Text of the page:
In addition, an object of the invention is to provide: the computer device of (4), wherein said computer device is configured so that said computer device enters said operating mode in which said control circuit determines whether a new user has entered a vicinity of said data collection device if said computer device determines that there is no presently logged in user of said computer device.

In addition, an object of the invention is to provide: the computer device of (4), wherein said computer device is in communication with a lookup table correlating users with user classifications and wherein said present user setting of said computer device is a user classification setting.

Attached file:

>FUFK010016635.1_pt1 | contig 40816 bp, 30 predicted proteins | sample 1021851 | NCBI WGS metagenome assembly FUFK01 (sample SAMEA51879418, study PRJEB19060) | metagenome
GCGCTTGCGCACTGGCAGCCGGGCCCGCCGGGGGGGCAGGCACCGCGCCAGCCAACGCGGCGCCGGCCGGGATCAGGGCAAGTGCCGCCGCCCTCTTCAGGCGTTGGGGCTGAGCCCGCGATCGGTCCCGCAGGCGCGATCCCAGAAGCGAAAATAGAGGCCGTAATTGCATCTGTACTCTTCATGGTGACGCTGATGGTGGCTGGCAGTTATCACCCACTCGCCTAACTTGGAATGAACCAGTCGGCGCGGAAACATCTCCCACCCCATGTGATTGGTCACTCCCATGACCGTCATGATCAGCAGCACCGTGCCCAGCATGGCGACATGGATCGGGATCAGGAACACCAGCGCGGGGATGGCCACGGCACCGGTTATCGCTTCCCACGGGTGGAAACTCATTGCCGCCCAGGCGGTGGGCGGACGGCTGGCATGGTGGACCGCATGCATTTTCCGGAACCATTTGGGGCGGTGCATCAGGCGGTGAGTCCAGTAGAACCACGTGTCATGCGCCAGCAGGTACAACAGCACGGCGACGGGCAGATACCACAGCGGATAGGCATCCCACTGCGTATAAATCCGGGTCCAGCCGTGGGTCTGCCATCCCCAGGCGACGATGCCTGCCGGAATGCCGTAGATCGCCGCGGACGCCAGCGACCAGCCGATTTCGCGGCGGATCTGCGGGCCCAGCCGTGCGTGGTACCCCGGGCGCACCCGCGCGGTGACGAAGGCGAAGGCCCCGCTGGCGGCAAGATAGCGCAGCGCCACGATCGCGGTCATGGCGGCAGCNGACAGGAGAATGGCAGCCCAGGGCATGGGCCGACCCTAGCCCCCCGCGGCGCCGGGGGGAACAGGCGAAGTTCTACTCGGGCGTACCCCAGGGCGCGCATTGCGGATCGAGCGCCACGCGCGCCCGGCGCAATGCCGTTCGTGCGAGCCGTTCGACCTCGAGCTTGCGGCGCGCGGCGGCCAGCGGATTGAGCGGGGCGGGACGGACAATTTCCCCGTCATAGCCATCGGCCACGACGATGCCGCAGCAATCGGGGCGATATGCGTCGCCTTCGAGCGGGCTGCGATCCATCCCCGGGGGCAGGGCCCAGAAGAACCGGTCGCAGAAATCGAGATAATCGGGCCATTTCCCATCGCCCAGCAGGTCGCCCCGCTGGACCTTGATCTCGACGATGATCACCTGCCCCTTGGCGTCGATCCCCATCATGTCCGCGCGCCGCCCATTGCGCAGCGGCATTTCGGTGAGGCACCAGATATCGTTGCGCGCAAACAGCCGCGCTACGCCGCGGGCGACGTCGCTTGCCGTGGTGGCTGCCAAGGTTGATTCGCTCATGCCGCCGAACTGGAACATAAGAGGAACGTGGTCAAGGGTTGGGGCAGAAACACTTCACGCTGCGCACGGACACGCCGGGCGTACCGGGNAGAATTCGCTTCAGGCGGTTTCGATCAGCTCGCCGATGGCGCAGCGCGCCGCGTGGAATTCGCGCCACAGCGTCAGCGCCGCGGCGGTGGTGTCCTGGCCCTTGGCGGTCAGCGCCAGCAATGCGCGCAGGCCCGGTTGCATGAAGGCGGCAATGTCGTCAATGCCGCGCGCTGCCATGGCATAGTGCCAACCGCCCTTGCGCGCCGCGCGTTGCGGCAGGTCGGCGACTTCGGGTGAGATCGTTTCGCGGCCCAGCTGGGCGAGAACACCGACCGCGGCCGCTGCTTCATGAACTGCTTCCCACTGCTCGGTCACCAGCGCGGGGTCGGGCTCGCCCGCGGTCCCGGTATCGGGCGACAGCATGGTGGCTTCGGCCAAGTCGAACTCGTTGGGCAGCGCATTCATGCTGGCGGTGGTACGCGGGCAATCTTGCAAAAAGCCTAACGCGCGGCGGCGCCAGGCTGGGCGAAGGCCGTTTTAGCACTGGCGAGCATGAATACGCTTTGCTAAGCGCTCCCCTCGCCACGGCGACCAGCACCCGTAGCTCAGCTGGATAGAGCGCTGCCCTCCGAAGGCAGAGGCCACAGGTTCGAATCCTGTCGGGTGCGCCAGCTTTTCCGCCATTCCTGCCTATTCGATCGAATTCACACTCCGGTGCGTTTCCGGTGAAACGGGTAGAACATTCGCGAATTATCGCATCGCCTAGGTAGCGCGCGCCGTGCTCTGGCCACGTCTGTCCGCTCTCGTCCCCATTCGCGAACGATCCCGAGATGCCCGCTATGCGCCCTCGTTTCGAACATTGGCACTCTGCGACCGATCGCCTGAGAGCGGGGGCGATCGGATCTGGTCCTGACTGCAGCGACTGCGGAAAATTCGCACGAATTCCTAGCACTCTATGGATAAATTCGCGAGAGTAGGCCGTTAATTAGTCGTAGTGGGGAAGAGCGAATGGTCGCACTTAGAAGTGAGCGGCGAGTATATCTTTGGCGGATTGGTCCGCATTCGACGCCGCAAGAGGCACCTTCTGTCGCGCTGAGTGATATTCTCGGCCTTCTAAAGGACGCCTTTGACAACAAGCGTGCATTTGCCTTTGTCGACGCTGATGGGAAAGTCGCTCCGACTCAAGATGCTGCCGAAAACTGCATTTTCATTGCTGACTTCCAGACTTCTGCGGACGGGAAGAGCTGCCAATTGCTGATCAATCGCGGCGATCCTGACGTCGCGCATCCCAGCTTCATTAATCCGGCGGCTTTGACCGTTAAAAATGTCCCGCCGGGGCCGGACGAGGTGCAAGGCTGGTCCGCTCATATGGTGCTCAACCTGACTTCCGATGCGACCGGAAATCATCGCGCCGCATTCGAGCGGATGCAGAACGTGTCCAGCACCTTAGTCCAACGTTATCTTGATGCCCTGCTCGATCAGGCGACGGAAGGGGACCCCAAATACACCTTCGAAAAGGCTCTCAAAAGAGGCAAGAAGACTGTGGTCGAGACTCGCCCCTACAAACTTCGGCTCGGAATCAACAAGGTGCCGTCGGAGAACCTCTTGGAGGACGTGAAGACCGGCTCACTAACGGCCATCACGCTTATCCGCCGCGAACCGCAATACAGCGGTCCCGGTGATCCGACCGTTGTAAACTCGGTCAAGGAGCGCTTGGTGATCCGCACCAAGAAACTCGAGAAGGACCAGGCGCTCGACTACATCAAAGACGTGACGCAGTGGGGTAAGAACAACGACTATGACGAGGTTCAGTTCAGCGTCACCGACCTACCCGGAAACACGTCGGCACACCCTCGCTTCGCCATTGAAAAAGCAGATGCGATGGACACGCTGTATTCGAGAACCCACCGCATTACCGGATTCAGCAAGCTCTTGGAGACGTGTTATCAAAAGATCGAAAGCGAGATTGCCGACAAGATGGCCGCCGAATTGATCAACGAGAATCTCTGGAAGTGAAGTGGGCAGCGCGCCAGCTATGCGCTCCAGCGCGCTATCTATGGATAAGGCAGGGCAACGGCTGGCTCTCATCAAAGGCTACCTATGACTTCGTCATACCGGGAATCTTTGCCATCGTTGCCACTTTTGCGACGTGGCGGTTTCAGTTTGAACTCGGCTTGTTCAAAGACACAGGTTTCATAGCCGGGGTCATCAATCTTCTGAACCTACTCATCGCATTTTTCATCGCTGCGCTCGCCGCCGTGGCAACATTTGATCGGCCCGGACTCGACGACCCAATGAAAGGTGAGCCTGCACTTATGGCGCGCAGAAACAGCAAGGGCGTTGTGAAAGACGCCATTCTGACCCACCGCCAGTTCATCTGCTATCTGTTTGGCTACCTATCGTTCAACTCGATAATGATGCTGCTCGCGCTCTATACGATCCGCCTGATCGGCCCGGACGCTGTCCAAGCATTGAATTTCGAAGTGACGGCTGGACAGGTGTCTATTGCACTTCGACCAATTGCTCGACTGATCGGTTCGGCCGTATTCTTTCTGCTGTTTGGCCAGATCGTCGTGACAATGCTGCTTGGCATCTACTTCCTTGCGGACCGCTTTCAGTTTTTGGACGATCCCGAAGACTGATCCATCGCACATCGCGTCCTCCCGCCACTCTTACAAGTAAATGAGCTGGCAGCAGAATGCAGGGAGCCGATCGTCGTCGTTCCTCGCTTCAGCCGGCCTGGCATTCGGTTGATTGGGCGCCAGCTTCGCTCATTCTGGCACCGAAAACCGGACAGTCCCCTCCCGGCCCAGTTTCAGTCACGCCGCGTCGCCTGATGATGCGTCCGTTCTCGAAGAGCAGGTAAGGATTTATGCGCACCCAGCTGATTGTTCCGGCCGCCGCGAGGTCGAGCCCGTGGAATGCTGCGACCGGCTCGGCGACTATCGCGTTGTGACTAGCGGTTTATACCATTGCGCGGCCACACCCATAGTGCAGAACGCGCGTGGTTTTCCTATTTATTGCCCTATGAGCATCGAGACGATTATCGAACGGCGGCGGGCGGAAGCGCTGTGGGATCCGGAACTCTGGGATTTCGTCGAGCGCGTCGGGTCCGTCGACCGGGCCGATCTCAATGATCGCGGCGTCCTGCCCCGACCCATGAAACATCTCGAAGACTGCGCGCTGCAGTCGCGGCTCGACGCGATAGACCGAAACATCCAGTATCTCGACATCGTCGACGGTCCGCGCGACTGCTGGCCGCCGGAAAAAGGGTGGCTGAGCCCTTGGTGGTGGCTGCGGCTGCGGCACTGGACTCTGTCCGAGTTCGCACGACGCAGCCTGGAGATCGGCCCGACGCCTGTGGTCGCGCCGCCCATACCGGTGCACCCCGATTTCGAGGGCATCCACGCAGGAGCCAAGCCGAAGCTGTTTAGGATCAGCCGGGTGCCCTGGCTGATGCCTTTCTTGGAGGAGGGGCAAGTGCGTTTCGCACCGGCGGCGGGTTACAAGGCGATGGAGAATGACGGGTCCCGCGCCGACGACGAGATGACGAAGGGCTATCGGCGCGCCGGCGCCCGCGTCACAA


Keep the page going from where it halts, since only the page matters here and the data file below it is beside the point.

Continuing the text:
In addition, an object of the invention is to provide: the computer device of (4), wherein said control circuit and said RFID reader unit are commonly housed.